by William Julius Mickle
Plato was closed; mine eyes no more awake;
But Plato's lore still vision'd round my head:
Meseem'd the Elysian dales around me spread,
Where spirits choose what mortal forms to take:
'Mine be the poet's eye; I crowns forsake.'
Sudden before me stood an awful shade;
On his firm mien simplicity array'd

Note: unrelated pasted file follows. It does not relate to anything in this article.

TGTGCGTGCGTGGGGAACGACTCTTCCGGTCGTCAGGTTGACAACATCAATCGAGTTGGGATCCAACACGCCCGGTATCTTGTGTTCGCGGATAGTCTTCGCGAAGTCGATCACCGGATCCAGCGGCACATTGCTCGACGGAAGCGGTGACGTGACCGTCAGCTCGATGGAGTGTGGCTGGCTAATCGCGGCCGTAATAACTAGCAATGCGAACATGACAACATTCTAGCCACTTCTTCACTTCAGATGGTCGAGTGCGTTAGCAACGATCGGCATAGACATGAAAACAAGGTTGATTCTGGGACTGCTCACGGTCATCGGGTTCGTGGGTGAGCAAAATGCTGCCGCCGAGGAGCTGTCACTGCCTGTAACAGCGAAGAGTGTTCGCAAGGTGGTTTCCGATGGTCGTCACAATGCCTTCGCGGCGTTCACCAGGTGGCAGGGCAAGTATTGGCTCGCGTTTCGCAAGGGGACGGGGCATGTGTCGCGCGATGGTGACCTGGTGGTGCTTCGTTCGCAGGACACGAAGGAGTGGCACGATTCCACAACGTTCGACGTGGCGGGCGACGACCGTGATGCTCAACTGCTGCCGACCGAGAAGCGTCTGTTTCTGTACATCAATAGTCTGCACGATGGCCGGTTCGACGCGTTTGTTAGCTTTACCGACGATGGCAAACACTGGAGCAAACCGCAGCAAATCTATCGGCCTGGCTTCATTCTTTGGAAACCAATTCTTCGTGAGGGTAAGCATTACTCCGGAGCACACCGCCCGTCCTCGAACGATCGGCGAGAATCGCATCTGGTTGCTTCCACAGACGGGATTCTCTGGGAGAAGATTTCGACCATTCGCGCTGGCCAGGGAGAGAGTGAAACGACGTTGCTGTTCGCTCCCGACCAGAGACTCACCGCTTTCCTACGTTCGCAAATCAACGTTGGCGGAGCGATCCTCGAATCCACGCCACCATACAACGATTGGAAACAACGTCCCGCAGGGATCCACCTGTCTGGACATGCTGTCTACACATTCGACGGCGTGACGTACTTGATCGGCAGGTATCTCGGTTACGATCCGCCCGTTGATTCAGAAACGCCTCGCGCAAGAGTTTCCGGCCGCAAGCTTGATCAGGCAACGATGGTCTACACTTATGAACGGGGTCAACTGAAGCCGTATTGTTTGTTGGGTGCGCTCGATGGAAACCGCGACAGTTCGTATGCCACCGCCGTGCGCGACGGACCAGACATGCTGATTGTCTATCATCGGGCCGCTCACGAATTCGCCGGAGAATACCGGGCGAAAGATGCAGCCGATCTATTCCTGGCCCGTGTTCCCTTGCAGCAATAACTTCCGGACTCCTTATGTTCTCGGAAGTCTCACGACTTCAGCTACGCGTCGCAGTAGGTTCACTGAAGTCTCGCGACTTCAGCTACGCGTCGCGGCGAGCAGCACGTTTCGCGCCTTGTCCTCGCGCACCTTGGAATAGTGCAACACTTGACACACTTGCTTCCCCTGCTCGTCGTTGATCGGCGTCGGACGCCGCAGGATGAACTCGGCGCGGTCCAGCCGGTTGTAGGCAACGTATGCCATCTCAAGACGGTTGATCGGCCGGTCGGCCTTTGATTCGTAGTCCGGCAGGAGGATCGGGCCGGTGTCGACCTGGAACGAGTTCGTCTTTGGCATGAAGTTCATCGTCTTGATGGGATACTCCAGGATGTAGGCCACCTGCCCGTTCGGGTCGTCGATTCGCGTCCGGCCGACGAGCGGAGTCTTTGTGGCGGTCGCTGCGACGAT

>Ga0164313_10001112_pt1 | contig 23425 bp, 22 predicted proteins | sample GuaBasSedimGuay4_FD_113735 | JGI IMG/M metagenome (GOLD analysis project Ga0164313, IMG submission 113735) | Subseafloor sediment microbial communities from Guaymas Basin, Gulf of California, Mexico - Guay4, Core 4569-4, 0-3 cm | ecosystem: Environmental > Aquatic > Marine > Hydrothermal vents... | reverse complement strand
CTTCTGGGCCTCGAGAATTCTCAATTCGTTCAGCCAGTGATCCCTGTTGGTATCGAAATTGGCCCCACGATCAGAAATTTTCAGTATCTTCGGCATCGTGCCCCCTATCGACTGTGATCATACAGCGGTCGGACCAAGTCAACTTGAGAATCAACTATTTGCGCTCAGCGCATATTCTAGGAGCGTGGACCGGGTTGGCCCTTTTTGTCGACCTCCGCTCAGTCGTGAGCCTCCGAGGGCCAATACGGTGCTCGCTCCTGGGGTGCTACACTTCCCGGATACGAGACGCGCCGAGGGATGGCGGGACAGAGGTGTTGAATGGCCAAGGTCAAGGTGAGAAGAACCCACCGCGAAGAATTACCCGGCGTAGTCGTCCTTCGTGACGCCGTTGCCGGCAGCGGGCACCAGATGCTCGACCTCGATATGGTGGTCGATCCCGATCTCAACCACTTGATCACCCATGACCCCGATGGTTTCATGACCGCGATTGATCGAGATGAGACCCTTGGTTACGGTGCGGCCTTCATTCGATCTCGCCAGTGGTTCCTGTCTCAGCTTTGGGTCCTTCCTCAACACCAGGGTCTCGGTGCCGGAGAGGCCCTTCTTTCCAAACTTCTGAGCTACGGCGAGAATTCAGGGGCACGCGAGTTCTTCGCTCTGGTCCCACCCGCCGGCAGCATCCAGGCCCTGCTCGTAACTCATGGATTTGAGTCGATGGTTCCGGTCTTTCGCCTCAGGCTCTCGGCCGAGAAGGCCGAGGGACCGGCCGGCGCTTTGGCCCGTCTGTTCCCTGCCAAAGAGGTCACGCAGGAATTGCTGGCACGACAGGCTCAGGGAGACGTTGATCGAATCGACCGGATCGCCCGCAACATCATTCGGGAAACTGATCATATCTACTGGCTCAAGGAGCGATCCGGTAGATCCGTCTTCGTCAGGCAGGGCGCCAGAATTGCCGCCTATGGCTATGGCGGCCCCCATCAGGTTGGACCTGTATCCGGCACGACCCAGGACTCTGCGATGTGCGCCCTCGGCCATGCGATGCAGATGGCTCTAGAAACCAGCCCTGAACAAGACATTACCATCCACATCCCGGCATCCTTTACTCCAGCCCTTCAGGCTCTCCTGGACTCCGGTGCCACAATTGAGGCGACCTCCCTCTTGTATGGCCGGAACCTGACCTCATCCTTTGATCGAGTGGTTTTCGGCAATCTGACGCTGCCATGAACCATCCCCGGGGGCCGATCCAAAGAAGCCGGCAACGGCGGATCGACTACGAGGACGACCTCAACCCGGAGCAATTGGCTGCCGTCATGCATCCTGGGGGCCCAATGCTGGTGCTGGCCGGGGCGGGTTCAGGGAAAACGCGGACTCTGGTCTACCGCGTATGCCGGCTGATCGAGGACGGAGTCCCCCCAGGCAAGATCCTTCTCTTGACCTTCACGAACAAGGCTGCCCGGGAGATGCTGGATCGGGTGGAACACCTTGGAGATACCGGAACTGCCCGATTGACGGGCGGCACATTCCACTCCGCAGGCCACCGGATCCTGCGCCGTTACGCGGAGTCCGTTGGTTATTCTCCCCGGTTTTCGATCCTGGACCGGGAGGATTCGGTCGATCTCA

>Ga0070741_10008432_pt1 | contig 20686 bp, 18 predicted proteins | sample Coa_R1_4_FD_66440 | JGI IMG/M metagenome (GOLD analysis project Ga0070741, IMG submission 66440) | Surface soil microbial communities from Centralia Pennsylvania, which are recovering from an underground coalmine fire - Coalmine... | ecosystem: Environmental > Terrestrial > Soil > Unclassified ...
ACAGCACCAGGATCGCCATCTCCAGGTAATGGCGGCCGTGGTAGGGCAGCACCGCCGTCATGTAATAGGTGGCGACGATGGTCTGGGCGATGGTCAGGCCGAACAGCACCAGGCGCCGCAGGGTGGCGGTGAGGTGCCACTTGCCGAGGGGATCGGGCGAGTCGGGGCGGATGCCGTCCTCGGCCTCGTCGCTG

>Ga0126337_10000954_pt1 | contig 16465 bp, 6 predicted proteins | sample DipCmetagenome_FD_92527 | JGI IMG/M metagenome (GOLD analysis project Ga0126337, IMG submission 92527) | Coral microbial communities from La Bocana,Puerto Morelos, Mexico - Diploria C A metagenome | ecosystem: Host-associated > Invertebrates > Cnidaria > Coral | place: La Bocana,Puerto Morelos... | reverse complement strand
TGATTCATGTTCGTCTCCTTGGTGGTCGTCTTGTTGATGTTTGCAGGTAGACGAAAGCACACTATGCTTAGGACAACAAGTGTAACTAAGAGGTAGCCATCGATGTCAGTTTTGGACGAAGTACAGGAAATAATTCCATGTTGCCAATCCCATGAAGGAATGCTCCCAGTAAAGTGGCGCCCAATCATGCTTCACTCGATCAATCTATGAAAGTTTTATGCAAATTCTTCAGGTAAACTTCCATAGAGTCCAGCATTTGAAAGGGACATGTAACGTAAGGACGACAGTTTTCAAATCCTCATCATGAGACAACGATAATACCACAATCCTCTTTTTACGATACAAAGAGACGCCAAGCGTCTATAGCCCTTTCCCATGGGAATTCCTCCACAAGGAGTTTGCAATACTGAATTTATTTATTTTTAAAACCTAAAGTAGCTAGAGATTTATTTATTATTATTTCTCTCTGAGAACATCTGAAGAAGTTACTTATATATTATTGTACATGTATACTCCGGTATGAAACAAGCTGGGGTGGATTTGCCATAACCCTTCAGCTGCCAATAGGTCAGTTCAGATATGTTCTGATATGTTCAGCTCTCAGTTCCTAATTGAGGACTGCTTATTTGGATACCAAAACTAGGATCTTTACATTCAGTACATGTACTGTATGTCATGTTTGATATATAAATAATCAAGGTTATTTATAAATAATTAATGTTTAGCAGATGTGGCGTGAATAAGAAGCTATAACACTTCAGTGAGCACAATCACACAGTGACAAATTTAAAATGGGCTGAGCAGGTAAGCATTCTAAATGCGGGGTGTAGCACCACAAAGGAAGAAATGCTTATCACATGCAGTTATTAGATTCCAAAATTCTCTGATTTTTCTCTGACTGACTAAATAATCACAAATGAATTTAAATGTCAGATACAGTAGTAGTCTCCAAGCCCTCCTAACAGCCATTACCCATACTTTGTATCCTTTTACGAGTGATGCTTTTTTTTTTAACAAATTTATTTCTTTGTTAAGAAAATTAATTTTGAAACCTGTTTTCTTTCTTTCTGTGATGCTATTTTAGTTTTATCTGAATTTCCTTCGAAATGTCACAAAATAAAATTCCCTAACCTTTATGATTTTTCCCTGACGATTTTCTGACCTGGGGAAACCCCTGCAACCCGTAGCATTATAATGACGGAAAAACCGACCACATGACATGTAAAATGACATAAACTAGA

In majesty, the Grecian bard bespake:
He thus: 'Bright shines the poet's lot untried;
Canst thou than mine to brighter fame aspire!
High o'er the' Olympian height my raptures tower'd,
Each Muse the fleet-wing'd handmaid of mine
Yet o'er their generous flight what sorrow plied,
While freezing every joy Dependence lour'd!'
William Julius Mickle was a Scottish poet most famous in his own day for translating the Lusiad. The narrator in this poem must have been reading the end of the Republic.